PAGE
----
3 years ago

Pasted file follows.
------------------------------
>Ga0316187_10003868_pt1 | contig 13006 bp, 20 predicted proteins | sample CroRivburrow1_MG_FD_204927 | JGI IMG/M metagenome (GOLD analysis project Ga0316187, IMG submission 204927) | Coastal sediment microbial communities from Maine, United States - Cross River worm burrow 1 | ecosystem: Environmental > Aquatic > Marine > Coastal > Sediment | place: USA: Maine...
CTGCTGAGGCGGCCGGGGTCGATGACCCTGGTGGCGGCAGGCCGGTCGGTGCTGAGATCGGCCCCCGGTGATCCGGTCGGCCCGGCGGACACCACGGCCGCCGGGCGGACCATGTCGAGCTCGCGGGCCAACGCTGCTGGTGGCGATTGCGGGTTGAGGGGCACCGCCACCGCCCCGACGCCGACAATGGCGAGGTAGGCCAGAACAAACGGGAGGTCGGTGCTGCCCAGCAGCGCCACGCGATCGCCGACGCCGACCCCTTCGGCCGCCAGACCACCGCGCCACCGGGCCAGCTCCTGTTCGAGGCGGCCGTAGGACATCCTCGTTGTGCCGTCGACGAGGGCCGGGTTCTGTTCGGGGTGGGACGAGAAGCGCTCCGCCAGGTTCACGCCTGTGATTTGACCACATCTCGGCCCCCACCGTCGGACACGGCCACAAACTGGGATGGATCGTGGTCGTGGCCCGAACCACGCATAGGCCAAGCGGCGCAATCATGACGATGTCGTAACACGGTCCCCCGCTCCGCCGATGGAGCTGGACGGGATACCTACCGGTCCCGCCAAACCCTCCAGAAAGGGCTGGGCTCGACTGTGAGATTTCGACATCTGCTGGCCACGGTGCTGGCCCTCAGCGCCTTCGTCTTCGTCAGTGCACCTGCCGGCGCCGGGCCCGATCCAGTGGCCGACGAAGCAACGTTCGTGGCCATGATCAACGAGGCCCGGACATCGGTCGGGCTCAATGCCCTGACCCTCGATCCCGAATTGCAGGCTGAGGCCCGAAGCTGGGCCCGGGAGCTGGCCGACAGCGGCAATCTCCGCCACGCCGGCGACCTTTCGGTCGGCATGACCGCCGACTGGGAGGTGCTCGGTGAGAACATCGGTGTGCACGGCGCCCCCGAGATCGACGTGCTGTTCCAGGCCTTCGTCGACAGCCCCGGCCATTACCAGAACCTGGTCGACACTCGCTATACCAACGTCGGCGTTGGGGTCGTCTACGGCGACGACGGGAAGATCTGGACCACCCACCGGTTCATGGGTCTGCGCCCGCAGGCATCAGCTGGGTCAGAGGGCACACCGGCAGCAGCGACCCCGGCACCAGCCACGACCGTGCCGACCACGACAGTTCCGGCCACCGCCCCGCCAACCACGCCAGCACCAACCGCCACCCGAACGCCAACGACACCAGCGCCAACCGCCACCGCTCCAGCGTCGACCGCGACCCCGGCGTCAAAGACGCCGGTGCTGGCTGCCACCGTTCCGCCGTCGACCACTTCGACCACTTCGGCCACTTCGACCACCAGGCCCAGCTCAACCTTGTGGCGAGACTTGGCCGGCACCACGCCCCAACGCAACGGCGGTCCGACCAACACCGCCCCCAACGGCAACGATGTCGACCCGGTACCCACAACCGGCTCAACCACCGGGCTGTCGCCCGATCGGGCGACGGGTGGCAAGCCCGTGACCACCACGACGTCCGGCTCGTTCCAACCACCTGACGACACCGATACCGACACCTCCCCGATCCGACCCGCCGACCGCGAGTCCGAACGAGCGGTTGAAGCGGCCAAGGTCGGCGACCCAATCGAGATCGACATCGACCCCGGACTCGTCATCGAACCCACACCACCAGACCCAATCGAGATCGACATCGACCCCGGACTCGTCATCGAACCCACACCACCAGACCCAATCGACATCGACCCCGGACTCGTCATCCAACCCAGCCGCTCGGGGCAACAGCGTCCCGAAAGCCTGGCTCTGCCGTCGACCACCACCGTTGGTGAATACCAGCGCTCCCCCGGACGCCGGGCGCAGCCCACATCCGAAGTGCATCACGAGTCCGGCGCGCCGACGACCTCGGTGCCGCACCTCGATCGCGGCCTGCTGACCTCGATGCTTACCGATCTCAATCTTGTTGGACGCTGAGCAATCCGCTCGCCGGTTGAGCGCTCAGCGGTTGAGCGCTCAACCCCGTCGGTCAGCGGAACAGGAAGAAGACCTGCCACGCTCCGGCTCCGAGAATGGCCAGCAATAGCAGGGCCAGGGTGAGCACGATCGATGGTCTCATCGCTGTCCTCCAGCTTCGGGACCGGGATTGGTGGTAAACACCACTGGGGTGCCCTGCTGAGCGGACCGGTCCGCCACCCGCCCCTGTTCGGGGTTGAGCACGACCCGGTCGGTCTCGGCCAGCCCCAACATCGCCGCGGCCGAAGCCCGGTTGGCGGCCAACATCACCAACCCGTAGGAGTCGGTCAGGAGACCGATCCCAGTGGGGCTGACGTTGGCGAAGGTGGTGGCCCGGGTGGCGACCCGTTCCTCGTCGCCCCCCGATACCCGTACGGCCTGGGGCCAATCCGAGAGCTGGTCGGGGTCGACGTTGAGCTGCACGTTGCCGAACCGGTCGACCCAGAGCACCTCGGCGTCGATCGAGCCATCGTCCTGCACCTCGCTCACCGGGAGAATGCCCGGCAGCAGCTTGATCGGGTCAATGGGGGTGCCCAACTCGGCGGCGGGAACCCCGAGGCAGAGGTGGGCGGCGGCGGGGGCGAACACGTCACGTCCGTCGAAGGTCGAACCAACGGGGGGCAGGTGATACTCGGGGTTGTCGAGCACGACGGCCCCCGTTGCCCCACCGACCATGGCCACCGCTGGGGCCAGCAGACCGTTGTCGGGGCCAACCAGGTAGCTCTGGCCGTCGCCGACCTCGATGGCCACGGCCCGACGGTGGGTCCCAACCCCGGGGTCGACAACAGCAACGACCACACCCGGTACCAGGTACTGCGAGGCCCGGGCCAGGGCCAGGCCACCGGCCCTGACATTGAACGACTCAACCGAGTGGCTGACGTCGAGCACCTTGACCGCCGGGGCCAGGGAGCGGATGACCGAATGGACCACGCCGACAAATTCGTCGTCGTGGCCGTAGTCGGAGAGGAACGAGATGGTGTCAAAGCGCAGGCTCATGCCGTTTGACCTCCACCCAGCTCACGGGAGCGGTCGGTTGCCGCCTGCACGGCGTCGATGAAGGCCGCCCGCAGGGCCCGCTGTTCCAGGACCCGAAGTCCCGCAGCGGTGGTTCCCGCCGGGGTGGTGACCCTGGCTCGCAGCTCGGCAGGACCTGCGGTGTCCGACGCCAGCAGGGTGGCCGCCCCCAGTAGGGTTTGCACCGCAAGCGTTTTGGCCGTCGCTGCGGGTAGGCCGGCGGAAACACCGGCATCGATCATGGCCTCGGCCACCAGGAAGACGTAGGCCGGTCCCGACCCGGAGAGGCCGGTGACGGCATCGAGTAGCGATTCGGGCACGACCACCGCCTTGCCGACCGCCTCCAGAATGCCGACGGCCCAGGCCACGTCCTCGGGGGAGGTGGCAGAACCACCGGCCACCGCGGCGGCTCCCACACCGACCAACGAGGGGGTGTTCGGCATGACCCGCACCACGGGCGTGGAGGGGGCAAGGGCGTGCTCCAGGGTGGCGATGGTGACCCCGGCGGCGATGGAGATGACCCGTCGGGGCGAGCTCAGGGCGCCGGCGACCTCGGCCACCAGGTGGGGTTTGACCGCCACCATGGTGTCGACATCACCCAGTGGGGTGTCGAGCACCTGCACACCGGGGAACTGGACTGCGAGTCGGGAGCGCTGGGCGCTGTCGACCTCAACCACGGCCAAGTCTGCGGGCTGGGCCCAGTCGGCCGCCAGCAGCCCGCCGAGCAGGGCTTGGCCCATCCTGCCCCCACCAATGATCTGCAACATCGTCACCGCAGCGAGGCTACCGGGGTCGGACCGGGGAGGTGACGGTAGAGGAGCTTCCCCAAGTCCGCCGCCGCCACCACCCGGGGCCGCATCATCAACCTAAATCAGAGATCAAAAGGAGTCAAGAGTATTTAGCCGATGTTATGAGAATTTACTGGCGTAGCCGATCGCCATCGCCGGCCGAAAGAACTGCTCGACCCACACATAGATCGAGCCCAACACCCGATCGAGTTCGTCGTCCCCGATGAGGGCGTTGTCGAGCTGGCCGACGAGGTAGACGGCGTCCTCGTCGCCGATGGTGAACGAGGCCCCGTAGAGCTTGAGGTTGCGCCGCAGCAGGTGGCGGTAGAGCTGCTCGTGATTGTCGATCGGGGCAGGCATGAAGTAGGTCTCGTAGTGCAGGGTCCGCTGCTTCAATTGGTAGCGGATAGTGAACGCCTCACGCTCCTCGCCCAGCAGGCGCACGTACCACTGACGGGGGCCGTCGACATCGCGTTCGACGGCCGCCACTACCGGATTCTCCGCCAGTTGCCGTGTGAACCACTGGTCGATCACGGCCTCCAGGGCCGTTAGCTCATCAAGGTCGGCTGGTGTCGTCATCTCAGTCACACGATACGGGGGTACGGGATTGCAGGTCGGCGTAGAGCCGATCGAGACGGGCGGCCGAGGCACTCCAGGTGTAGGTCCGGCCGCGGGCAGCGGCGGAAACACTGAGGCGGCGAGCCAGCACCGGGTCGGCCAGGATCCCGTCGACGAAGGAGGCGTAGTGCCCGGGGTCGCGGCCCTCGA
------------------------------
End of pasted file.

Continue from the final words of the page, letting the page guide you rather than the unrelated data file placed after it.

By multiplying the